Is the DxO One the perfect camera upgrade for iPhone users? Andy Westlake finds out.
DxO One Review – Features
The DxO One is based around the familiar 1in-type, 20.2-million-pixel sensor that’s used in an increasing range of enthusiast compact cameras, as well as the Sony Cyber-shot DSC-QX100 lens-style camera and the Panasonic Lumix DMC-CM1 smartphone. In DxO’s hands it offers a sensitivity range of ISO 100-51,200, with most other cameras that use it maxing out at ISO 12,800. In front of the sensor is a six-element, 11.9mm lens offering a 32mm equivalent angle of view, with an aperture range from f/1.8 to f/11.
On the back of the unit is a tiny monochrome screen that displays battery life, exposure settings, file format and the number of shots remaining on the card. Beneath it is a hinged cover for the MicroSD card slot and the Micro USB socket that’s used for charging the battery and transferring images to a computer. It’s worth noting that the DxO One has no tripod thread, so you’ll need to use some kind of clamp to attach it to a support.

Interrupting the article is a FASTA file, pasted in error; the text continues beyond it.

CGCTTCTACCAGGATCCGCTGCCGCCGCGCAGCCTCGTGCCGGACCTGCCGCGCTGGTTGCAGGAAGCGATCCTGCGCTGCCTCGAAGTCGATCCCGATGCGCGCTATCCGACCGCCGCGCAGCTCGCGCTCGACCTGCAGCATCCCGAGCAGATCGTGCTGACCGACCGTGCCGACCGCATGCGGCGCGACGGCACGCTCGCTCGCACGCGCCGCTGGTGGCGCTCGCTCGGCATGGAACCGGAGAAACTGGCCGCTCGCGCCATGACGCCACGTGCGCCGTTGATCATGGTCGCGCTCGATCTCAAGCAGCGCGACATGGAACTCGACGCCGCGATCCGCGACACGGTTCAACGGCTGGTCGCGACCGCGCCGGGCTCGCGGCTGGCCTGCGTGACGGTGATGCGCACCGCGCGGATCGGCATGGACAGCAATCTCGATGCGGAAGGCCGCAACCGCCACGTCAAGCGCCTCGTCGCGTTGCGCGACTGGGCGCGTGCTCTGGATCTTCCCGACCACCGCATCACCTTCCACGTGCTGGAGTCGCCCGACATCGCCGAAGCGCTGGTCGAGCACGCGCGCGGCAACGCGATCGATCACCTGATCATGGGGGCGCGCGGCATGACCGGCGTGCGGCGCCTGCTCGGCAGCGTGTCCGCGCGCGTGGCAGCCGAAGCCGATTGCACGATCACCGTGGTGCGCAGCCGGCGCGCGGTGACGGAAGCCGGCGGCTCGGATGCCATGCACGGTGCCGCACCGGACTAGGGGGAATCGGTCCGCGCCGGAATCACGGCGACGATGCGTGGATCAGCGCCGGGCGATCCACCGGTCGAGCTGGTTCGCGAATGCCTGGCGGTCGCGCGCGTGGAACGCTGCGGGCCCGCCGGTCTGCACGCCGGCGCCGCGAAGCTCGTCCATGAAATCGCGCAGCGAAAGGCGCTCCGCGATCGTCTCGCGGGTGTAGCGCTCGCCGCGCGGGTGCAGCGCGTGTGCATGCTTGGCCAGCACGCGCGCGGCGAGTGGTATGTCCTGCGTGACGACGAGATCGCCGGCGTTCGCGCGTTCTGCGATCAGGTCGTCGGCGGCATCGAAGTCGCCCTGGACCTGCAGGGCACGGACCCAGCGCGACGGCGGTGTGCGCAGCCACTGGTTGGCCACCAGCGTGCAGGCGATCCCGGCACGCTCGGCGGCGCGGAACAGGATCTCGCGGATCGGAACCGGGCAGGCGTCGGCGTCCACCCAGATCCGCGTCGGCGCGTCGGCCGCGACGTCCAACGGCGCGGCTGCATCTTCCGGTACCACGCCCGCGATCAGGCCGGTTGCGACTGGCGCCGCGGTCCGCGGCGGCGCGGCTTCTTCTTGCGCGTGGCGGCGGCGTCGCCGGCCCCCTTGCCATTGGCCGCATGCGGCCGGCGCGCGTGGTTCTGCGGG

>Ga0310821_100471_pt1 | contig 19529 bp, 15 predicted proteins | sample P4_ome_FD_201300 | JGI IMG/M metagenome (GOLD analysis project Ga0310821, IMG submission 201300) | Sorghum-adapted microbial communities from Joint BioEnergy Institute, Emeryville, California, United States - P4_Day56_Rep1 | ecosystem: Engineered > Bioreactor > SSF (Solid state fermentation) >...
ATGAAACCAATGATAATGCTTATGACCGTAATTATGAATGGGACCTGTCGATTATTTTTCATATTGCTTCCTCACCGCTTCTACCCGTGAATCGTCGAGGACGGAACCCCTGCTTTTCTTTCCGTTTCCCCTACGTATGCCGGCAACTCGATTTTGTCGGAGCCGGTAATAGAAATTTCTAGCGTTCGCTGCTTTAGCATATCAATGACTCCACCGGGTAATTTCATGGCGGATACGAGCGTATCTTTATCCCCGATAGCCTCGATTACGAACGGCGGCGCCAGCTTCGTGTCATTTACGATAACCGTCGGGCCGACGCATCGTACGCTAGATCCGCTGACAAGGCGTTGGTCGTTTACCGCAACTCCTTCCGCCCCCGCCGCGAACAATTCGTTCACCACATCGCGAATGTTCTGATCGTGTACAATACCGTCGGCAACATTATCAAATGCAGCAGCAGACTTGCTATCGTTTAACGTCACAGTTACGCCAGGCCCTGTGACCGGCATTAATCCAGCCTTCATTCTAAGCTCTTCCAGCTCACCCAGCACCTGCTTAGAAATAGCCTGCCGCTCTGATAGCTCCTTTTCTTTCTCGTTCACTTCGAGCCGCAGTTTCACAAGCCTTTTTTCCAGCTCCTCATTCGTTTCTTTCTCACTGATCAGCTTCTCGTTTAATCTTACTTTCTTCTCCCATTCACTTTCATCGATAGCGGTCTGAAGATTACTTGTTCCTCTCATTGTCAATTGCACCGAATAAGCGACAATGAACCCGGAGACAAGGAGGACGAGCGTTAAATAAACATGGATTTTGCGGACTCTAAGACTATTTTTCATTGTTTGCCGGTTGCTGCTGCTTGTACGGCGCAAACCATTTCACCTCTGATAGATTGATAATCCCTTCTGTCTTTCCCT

Video recording is available, but with only a limited set of options. You can record in either full HD (1,920×1,080 pixels) at 30fps or HD (1,280×720 pixels) at 120fps, which is then played back at 30fps to give one-quarter-speed slow-motion footage. Exposure compensation can be applied before the start of recording, and electronic image stabilisation is available.
The device itself has only a single shooting control, which is a conventional two-stage shutter button on top towards the front. This means that the One can still be used in standalone mode when it is disconnected from an iPhone. At this point the camera works in fully auto mode, and employs face detection for autofocus when it can. It’s possible to switch between stills and movie recording by swiping a finger across the screen.